The National Union of Students have launched a Liber8 Education Campaign
Liber8 Education identifies our clear vision for what an education sector which truly works for all would look and feel like, focussing on eight core campaign areas including:
Wide quantitative and qualitative evidence suggests that not all students are having equitable academic experiences.
42 per cent of Black students said the curriculum did not reflect issues of diversity, equality and discrimination.
One in 10 trans students never feel comfortable to speak up in class and almost one in four women do not feel comfortable to do so.
16.1 per cent is the gap between the number of 2:1 or 1st degrees awarded to White UK-domiciled students and BME UK-domiciled students.
Why does it matter?
- The curriculum should not disadvantage any student or students because of their background or characteristics – people should have equal opportunities to do well.
- If we liberate the curriculum it will also mean the curriculum will be diverse – which will help the development and learning of all students.
- If this goes unchallenged or is ignored, lad culture, harassment and sexual violence that is prevalent on many campuses will continue to harm the experience of women not enabling them to participate fully or take an active role not only during their time at university or college but in society more widely.
The need for student mental health services has been rising year-on-year. Research has shown a 132 per cent increase in students seeking support. Supply, however, has not met this demand. Far from investing in student support, universities and colleges have faced cuts in counselling services, whilst students face a growing wait to access over-subscribed services. In the future, anxiety over increasing living costs and debt will only deepen this problem.
Poor student mental health is a deeply worrying indication of the current state of our education system. We need more and better services, available to all.
At the moment our institutions are not equipped to deal with this problem. We know that only 35 per cent of colleges have a mental health policy and the majority of colleges reported that only some ‘front-line’ staff had been given mental health training.
In the NHS, the funding that was directed to mental health services stood at 12 per cent in 2012 and since then this figure continues to decline. One in four people now will experience mental health problems, yet services that are available continue to be chronically underfunded. The Health and Social Care Act 2012 changed the way local services are commissioned. The changes included setting up local Clinical Commission Groups (CCGs) that decide where to allocate health funds. Students however are often under represented on CCGs meaning health care issues that affect students are not properly considered.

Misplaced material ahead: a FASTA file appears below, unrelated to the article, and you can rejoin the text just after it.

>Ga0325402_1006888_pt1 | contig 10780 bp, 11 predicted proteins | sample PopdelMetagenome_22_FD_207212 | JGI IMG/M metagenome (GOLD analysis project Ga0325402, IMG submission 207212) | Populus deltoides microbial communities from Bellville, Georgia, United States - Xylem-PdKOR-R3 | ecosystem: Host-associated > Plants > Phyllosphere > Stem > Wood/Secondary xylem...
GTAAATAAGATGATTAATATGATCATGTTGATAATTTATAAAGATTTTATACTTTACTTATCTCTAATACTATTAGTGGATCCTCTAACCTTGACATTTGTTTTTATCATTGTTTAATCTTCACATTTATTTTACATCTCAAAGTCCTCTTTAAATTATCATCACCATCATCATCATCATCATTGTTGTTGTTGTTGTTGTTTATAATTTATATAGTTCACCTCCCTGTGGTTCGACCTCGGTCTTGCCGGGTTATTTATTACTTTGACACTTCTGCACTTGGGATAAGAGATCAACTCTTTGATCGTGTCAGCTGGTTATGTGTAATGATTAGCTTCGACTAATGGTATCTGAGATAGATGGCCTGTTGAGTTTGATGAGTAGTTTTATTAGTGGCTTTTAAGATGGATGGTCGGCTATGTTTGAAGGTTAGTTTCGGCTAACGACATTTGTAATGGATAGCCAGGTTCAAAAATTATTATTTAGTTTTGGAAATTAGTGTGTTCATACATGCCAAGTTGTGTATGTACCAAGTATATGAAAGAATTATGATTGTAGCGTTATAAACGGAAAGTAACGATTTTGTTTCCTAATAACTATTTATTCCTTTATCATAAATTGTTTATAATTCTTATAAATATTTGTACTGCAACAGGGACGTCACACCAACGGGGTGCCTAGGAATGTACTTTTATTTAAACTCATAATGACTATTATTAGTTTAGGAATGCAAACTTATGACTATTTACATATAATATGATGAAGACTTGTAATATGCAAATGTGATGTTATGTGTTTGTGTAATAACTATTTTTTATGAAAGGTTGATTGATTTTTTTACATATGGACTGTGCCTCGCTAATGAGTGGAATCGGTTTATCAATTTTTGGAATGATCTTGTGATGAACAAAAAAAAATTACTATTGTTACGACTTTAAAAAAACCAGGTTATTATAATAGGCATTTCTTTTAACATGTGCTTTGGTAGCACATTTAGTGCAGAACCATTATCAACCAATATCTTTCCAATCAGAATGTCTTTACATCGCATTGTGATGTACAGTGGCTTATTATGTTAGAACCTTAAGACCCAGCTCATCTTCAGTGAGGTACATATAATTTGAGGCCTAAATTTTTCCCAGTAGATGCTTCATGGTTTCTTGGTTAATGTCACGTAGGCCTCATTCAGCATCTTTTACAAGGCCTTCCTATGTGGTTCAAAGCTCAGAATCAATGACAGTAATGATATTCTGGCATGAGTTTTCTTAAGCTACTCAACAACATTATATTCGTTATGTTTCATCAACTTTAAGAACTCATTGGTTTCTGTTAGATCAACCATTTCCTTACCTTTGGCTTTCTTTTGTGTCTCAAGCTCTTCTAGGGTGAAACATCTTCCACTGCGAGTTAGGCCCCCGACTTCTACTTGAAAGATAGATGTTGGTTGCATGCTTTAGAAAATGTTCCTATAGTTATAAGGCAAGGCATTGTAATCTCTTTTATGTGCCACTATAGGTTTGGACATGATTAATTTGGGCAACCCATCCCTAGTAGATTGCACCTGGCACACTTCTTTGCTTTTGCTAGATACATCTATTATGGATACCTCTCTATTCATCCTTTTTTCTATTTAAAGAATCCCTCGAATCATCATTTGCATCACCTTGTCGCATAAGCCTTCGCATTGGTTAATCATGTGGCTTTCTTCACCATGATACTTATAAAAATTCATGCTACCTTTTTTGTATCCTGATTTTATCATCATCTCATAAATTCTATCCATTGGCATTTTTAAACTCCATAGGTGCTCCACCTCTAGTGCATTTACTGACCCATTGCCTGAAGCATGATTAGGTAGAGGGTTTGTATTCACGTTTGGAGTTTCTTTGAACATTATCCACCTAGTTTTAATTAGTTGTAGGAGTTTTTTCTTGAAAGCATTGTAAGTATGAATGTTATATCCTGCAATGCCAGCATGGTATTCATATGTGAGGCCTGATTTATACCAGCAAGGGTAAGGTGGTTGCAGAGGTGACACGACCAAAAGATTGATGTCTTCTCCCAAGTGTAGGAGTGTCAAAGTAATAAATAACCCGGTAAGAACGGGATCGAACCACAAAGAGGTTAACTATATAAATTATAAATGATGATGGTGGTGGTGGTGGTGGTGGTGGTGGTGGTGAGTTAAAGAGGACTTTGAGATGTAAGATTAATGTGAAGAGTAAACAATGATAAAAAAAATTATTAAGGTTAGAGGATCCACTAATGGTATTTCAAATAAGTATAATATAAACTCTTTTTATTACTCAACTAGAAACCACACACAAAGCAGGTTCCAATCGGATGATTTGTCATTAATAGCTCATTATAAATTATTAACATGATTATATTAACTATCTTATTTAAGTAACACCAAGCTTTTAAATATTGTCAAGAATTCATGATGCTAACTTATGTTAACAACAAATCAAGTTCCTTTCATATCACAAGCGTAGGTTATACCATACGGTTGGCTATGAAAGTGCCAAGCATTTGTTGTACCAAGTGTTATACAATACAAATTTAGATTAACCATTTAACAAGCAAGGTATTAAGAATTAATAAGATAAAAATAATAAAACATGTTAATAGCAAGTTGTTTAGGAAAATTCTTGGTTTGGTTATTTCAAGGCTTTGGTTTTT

Additionally, recent cuts to the Disabled Students’ Allowance (DSA) have contributed to funding pressures on university services in England which in turn risks universities spending less on their mental health support services for students. Inadequate funding for and increased outsourcing of mental health services to private companies have negatively impacted the services that students rely on.
What we are doing about it?
We are conducting nationwide research to better understand how mental health affects our members and also ascertain what support services are available. The research will provide evidence NUS needs to make a compelling case for universities and colleges not to cut mental health provision and ensure students and their unions are equipped to challenge and support their institutions to improve support available. The research will also consider:
- The intersection of identity and access to quality, appropriate and accessible mental health services i.e. impacts the cuts to DSA have on access to mental health services for disabled students or how recent cuts impact mental health of Black, Women and LGBT+ students
- The key issues affecting students’ mental health and wellbeing such as employment, housing and finances and the impact of policies such as PREVENT.
We will also continue to work with and contribute to the Association of College’s Mental Health Portfolio group as well as continue to work with UUK on their guidance on mental health for universities. Student participation in their local Care Commissioning groups is a particular priority, and NUS will work with Student Minds to create guidance to facilitate the participation of students in their local CCGs. We will also work on increasing the capacity SUs have to assess the funding and quality of counselling services on their campuses through workshops and also provision of briefings, toolkits and ‘How To’ guides.